Anti-union forces are campaigning across the United States to pass so-called “right-to-work” laws, which deplete union resources and divide union-represented workers.
On March 9, Republican Gov. Scott Walker signed legislation making Wisconsin the 25th “right-to-work” state. The law was passed in a rush-job special legislative session that Walker convened only days before.
The very next day, two prospective ballot measures were filed in Oregon — aimed at the November 2016 ballot — to make Oregon a right-to-work state for public employees.
In Vancouver, Washington, the Columbian newspaper called for a state right-to-work law in a March 5 editorial entitled “Right to Work = Freedom.”
Right-to-work bills have been introduced in Washington and a number of other states, but nowhere besides Wisconsin are they considered likely this year to get past both legislative chambers and the governor.
But starting in 2014, some right-wing groups began encouraging cities and counties to pass local right-to-work ordinances, even though those ordinances are likely to be struck down by the courts. The National Labor Relations Act allows states to enact right-to-work statutes, but says nothing about cities or counties.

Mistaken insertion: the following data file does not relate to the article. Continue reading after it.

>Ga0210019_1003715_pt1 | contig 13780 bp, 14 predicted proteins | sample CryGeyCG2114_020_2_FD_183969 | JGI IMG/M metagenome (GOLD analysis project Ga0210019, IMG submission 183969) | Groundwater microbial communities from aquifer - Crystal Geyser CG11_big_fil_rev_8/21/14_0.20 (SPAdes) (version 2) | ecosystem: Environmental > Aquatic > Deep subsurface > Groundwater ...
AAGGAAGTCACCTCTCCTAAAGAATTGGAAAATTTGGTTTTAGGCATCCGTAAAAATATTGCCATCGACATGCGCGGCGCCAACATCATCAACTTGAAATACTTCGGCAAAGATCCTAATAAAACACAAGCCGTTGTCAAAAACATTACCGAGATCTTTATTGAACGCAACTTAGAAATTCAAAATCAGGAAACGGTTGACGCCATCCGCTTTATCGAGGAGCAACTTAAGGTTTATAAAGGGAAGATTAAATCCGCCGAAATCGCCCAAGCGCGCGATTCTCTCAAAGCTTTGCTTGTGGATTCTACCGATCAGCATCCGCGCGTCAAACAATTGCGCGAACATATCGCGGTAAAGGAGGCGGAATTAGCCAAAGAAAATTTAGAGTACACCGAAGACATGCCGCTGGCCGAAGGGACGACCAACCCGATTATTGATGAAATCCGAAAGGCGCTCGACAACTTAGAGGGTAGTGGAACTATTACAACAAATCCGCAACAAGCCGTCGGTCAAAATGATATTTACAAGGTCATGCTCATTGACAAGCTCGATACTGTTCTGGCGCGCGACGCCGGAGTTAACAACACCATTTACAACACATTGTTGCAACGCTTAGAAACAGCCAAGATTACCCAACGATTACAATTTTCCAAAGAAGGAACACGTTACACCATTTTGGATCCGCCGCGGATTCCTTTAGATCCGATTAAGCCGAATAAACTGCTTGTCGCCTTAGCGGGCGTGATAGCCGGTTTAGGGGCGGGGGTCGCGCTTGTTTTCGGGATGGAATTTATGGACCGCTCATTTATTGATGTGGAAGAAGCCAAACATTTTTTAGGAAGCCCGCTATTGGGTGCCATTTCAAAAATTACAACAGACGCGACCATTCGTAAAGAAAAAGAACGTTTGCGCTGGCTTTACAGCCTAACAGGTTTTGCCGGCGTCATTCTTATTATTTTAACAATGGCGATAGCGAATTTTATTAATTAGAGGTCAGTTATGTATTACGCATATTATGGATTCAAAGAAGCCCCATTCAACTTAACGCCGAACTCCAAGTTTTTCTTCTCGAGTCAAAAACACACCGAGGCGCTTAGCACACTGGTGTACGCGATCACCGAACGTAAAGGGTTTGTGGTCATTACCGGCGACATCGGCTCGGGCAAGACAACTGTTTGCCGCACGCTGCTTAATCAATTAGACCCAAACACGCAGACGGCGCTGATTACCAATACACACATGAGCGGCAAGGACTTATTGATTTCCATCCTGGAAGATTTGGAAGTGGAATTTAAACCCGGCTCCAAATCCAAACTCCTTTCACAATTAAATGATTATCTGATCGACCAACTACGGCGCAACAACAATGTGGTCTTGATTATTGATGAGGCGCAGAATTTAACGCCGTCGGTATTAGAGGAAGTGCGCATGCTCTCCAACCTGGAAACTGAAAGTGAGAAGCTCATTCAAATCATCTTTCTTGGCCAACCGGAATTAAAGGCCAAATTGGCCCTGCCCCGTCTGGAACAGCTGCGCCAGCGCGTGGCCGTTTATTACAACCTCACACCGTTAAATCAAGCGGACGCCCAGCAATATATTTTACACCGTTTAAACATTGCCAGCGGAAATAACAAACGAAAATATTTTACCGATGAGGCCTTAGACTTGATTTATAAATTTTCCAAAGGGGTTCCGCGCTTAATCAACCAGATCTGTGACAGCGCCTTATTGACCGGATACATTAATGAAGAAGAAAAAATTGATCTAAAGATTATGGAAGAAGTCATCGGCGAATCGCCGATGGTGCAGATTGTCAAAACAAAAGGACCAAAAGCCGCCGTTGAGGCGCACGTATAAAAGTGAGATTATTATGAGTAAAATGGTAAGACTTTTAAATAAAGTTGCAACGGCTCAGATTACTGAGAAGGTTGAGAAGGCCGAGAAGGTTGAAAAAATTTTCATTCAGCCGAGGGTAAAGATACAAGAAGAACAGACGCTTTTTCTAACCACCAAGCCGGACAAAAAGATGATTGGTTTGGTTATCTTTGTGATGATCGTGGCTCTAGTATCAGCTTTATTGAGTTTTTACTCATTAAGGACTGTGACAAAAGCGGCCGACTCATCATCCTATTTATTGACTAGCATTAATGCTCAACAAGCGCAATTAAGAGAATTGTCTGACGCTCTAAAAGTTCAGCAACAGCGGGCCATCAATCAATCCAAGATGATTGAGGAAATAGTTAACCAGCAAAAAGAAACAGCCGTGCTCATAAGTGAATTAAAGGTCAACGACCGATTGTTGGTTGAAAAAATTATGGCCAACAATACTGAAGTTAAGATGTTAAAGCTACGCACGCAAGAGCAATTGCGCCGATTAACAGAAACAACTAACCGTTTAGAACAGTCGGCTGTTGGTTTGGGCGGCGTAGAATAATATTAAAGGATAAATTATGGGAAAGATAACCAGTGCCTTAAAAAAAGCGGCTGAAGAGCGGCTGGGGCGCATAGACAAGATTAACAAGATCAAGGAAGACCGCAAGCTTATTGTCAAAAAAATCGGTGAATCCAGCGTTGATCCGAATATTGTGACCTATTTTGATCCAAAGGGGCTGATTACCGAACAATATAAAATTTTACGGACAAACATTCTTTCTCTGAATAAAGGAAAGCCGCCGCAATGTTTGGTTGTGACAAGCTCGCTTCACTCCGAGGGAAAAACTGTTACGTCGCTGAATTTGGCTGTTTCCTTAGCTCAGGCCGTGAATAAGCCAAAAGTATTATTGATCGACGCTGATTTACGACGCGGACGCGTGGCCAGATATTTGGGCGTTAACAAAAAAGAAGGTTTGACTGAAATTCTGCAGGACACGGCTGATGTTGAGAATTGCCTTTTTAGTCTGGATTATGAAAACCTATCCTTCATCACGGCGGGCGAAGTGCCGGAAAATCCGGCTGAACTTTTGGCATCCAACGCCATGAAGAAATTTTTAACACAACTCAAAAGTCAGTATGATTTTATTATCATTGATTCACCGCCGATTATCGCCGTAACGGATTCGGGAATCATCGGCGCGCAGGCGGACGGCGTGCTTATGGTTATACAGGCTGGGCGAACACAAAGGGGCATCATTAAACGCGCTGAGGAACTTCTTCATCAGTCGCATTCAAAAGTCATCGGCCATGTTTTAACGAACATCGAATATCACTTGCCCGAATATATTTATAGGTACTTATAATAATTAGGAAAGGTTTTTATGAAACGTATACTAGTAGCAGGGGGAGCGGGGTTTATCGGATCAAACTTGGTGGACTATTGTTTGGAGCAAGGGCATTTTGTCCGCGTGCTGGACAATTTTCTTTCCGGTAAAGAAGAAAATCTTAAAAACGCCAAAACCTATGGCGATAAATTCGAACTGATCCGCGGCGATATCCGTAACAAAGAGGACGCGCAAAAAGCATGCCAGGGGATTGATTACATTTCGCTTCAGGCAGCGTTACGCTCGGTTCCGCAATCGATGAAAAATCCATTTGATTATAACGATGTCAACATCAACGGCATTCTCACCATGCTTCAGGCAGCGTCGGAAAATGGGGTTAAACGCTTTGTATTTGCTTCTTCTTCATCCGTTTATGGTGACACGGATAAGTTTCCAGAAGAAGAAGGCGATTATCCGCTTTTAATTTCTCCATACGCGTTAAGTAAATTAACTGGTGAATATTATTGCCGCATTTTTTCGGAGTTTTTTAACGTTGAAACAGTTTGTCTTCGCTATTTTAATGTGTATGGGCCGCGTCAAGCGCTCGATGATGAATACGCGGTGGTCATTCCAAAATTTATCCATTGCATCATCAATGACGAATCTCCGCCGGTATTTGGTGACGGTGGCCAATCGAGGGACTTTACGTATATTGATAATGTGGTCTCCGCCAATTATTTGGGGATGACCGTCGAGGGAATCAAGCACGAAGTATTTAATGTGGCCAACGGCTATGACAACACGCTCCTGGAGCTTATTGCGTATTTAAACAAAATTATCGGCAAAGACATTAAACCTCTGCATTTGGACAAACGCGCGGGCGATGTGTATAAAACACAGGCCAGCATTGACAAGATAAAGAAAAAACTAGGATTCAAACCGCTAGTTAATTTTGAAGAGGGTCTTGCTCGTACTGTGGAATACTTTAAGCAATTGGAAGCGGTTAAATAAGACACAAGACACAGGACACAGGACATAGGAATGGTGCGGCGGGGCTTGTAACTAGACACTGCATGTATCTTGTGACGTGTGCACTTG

So far, at least 10 counties in Kentucky have passed local right-to-work measures; the Kentucky AFL-CIO has filed suit in federal court to strike them down.
And in Southwest Washington, Clark County Commissioner David Madore has introduced a right-to-work resolution that would apply to county employees (see story here).
Right-to-work laws aren’t what they sound like: They don’t guarantee the right to a job. Rather, they bar any union contract from requiring that workers pay dues or the equivalent. In other words, “right-to-work” laws give union-represented employees the “right to work” under the terms of a union contract without paying any of the union’s costs. The laws are intended to produce economically weak unions, and to create workplace rancor between dues-payers and shirkers.